Presumably, similar requests have been made to other UK government agencies and presumably they will be greeted with similar responses. While this doesn’t shed much light on how many government officials and employees are seeking to cleanse the net of information, we can be assured that any notable request will be duly noted by the entities being asked to forget. The UK government can’t answer these questions without negating this (very questionable) right, but the private sector can still let the world know who wants what gone. One of the best checks against government power is the public itself — even when it’s citizens themselves who are using a bad law to request dubious removals.

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Comments on “UK Gov't Agency Says It Can't Talk About Its Employees' Use Of 'Right To Be Forgotten' Requests”

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Anonymous Anonymous Coward says:

Wrong question

They should have asked how many person-hours and actual cash has been spent. The answers to those questions would open the relevant agencies to a whole lot more scrutiny. That scrutiny would probably do more damage to any politician/bureaucrat than any direct attack because there will always be unanswered, niggling little inconsistencies, and those can be dangerous to a career.

Anonymous Anonymous Coward says:

Re: Re: Wrong question

Whoops, sorry I missed that, as reading the other questions brought me to the point where they were too direct (and personal).

If they had only asked the last question, and gotten that response, then the agency could be investigated for irresponsible management.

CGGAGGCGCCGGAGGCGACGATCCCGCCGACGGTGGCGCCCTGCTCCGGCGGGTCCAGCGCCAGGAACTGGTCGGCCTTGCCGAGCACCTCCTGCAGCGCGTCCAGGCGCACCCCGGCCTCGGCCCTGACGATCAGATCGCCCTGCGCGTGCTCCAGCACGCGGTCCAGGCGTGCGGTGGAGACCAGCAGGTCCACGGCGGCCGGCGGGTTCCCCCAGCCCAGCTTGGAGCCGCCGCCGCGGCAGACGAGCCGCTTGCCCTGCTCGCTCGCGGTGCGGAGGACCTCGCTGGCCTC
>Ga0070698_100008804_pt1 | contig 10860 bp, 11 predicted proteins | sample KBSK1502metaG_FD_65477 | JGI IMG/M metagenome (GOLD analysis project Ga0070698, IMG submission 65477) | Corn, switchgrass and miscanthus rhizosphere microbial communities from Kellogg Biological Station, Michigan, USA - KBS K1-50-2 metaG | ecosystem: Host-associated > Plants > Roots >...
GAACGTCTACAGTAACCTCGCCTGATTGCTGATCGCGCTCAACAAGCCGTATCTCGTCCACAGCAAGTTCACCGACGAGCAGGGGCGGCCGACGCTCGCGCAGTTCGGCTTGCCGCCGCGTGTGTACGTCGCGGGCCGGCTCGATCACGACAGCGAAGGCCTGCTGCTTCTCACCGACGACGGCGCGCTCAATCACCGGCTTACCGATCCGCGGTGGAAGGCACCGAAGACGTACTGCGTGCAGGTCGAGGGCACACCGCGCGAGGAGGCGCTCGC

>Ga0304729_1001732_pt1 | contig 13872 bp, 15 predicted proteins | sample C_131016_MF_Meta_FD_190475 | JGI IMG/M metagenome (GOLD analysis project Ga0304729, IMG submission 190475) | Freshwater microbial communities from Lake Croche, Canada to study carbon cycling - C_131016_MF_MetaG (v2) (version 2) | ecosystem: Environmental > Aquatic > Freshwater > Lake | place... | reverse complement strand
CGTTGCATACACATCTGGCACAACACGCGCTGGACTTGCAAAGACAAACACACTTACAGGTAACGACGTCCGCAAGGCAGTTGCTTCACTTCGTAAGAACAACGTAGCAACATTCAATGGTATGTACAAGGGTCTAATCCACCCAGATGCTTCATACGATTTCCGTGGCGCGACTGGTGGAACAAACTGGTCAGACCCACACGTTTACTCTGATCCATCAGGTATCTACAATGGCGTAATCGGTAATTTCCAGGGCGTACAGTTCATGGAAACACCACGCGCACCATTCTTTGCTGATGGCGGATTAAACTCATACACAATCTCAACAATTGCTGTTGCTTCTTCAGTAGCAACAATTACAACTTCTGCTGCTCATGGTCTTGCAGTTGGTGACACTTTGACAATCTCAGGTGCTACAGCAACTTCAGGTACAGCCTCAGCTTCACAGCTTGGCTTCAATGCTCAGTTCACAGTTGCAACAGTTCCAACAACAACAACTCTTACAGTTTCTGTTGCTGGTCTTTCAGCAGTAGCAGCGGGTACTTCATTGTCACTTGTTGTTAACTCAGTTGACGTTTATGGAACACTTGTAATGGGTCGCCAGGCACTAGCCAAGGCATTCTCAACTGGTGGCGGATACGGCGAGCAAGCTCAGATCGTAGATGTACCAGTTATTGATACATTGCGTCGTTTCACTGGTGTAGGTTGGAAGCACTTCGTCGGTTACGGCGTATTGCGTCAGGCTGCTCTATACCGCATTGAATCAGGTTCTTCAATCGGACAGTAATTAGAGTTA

Asking ‘when did you stop beating your wife’ in not going to get a responsive answer. Asking how much money was spent on said wife at the emergency room (something actually provable) would eventually lead back to why said wife was in the emergency room.

Anonymous Coward says:

considering the CoLP refused to give out information following a FOIA request recently, because any cost over £450, i think, made the process too expensive. on top of that, the same bunch reckoned it would take too long (although they had spent an inordinate amount of time tracking a site admin because they wanted to screw him into the ground even though what he was doing wasn’t/isn’t against the law) to find the info. all this law has done is allow the EU governments to refuse to do the part of their job, when asked, that keeps citizens updated with what is going on. you can bet your life that if an FIAO was wanted to get someone into court, it wouldn’t matter how long it took or what it cost. this is the selective side that governments and security forces wanted. they can get as much info on the people as possible but the people are not allowed to request info on celebrities or well known ministers!

Anonymous Coward says:

I can perhaps see an argument for “forgetting” private acts (not that I like it, want it or agree with it, but I can see the argument), but a “right to forget” actions by public officials in their official capacity? Or using public resources? This isn’t a “right to forget”, it’s a “right to sweep inconvenient facts under the carpet so that the public can’t make decisions on the basis of information that it has every moral right to possess”.